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The oat milk company has been criticized by artists after it covered street art in Philadelphia with advertisements


In the world of Philadelphia street art, there is one rule – don’t cover up the work of others. But that’s exactly what a London-based coffee products company did when it launched an oat milk advertising campaign in the city.

Rows and rows of posters promoting Minor Figures’ herbal cow’s milk substitute were pasted onto existing street art in at least five locations last week. Some of the covered work thanked important workers. Another mural covered with advertising was commissioned by President Joe Biden’s campaign to encourage voting.

Local artists and art lovers in a city that adores its vibrant murals criticized the company for harming the street art scene that its advertisements were trying to imitate. Some have even started graffiti or tearing down the oat milk posters.

“Everyone knows you don’t go through other people’s artwork without permission,” said Samuel Rodriguez, one of the artists whose work has been defaced. “Why didn’t this company know or care? Out of greed. “

»READ MORE: New 5th Street subway murals tell a fuller story of the city’s history

Jane Golden, executive director of Mural Arts, said she was “quite disappointed” that some of the group’s work was affected.

“Minor Figures is very presumptuous to come into our city and cover works of art so aggressively,” said Golden.

Since the Philadelphia posters appeared, Minor Figures’ inbox and social media accounts have been inundated with boycott calls being sold at Whole Foods and other grocers in California, New Jersey, New York, Oregon, Washington, and Texas since the demand for oat milk has exploded in recent years.

Reached by phone in London, Minor Figures CEO Stuart Forsyth apologized and admitted that the Philadelphia advertising campaign “went terribly wrong”. He also admitted that he had initially misjudged the gravity of the error.

“Our posters were unfortunately placed over important local community art, which was a mistake,” Forsyth said. “We take full responsibility and are working to fix this in the most appropriate way.”

»READ MORE: 11 Philadelphia artists are behind the murals in the Fashion District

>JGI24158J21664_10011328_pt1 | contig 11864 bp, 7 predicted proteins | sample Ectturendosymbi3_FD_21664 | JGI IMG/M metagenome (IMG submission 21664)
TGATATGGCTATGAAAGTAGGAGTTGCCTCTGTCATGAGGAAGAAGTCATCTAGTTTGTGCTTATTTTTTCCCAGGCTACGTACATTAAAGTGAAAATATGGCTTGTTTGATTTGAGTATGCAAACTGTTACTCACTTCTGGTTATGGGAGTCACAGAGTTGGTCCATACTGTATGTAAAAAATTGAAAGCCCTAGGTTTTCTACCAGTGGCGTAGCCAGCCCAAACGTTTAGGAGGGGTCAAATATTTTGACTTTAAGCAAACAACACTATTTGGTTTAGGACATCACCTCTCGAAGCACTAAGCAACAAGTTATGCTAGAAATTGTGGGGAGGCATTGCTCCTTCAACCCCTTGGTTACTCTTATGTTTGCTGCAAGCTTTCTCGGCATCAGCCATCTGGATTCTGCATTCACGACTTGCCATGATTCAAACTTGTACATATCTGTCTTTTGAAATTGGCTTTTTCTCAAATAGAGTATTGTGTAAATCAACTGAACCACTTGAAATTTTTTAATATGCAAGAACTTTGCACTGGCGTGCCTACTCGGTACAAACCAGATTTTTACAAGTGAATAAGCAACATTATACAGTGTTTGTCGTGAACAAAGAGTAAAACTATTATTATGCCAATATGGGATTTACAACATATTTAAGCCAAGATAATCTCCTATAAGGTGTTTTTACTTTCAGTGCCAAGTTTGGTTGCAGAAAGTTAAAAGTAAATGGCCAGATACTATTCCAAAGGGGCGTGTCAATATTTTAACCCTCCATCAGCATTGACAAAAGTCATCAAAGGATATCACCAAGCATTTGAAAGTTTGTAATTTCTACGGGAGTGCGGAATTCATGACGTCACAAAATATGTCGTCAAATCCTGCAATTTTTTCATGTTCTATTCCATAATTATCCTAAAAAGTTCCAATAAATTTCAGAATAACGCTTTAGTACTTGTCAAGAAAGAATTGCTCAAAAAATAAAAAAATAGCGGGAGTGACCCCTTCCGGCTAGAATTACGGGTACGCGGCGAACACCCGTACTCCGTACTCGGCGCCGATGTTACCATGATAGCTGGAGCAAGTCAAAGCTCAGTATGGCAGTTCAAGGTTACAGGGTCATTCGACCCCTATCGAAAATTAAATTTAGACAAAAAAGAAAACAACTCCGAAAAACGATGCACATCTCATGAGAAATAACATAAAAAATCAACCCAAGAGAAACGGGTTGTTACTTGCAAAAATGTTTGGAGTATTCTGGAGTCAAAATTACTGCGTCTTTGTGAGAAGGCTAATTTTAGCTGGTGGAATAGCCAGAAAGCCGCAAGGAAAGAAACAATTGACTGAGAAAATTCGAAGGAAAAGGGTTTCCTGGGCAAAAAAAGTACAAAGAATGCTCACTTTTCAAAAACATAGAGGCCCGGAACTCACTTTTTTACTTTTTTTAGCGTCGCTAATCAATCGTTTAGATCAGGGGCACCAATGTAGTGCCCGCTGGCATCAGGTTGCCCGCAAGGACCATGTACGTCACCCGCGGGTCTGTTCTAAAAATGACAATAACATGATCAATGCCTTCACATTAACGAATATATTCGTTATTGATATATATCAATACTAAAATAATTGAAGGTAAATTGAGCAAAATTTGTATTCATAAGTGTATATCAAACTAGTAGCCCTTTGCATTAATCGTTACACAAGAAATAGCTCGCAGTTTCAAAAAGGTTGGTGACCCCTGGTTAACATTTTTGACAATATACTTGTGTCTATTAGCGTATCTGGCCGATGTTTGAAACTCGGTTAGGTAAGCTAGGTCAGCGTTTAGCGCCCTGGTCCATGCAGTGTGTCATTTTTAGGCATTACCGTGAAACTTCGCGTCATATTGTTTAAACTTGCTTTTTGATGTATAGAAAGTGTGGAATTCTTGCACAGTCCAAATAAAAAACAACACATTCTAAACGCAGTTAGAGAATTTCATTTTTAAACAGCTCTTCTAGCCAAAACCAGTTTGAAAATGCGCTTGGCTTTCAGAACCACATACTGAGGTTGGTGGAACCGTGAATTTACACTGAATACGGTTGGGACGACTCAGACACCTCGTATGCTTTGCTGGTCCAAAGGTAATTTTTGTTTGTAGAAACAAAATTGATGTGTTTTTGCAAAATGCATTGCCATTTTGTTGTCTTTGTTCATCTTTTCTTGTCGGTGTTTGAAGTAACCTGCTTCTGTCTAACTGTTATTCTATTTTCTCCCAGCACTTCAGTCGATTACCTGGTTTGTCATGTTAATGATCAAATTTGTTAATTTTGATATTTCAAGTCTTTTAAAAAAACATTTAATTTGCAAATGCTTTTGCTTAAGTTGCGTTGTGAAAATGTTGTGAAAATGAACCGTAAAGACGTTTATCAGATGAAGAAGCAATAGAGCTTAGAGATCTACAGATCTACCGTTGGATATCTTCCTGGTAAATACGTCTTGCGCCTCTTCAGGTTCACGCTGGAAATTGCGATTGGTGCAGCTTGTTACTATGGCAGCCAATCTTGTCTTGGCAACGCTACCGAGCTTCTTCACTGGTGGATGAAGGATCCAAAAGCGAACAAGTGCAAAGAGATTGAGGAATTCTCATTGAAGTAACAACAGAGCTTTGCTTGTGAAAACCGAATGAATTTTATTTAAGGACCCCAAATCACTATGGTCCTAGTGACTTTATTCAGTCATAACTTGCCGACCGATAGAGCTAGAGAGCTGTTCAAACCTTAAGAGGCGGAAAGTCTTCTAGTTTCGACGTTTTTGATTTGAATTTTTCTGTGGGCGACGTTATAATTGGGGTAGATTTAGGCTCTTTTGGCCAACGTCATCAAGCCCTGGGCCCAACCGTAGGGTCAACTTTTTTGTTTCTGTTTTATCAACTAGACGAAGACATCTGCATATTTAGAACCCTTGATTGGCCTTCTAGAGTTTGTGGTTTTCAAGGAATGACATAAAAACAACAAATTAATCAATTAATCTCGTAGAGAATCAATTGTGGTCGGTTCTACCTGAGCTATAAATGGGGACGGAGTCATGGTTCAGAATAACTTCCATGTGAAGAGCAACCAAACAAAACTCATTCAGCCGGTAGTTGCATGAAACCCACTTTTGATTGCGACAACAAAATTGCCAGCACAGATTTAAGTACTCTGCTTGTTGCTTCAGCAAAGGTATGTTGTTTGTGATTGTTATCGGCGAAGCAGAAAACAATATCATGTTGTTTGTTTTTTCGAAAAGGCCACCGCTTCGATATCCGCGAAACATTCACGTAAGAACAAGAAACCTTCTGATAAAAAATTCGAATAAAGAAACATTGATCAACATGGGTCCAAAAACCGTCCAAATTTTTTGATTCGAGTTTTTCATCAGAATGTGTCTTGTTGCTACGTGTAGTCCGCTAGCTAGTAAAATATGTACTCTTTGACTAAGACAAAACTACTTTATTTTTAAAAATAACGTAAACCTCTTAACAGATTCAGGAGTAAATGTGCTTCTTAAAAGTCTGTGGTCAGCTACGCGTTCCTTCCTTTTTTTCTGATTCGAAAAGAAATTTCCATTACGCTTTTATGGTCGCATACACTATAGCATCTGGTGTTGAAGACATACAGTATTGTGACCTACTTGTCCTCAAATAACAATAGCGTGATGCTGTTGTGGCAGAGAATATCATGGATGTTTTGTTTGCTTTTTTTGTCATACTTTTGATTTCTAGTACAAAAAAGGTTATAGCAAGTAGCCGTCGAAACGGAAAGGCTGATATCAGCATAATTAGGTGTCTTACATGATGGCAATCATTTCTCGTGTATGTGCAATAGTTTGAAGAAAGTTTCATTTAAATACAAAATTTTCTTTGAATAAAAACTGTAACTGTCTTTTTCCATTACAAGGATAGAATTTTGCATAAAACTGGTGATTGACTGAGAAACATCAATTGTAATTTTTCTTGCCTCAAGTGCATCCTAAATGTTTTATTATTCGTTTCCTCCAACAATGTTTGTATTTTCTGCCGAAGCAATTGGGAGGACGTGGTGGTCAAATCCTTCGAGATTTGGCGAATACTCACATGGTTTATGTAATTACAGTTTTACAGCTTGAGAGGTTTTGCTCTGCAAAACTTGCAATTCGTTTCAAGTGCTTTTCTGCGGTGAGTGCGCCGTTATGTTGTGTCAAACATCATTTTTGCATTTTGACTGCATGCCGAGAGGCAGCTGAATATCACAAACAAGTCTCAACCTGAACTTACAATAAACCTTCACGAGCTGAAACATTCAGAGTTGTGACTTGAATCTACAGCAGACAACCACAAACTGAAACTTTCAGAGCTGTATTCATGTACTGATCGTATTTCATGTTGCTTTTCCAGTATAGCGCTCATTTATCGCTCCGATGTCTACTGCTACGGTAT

However, solving the problem will not be easy.

A local advertising firm, Forsyth, declined to give a name, using glue to hang dozens of the posters showing a simple, angular drawing of a woman’s face. Removing them from the artwork underneath is like separating two layers of wallpaper.

The damaged Biden campaign mural on South Broad Street was mounted on plywood panels hung from a brick wall. Removing the boards and preserving the mural was always part of the plan, Rodriguez said. Now he and another artist who worked on the project say they are not sure whether the work can be saved.

“I’ve been painting murals in Philadelphia for 20 years and my work has never been defaced,” said Ernell Martinez, the other artist. “The blatant disregard for public art is pretty shocking.”

The damage to this mural was even more painful, Martinez said, because a group of young Black and Latin American men helped them paint and install it.

He accused Minor Figures of deliberately using street art in Philadelphia to advertise.

Forsyth denied this but said he got the point.

“I’ve been wondering what the answer is,” Forsyth said. “I think we can always make more art.”

Other destinations include the former location for Nourish, a coffee shop that moved after a fire, and Union Transfer, the concert venue on Spring Garden Street.

Many artists learned of the oat milk commercial problem when they saw them on StreetsDept.com, a website and related social media accounts owned by photographer and curator Conrad Benner. He said he was against outdoor advertising and hoped companies would think twice before launching similar campaigns.

“These sacred spaces should be reserved for local artists. People use them to reflect the world around them, ”said Benner. “This company had no other aim than to pull money out of our pockets.”


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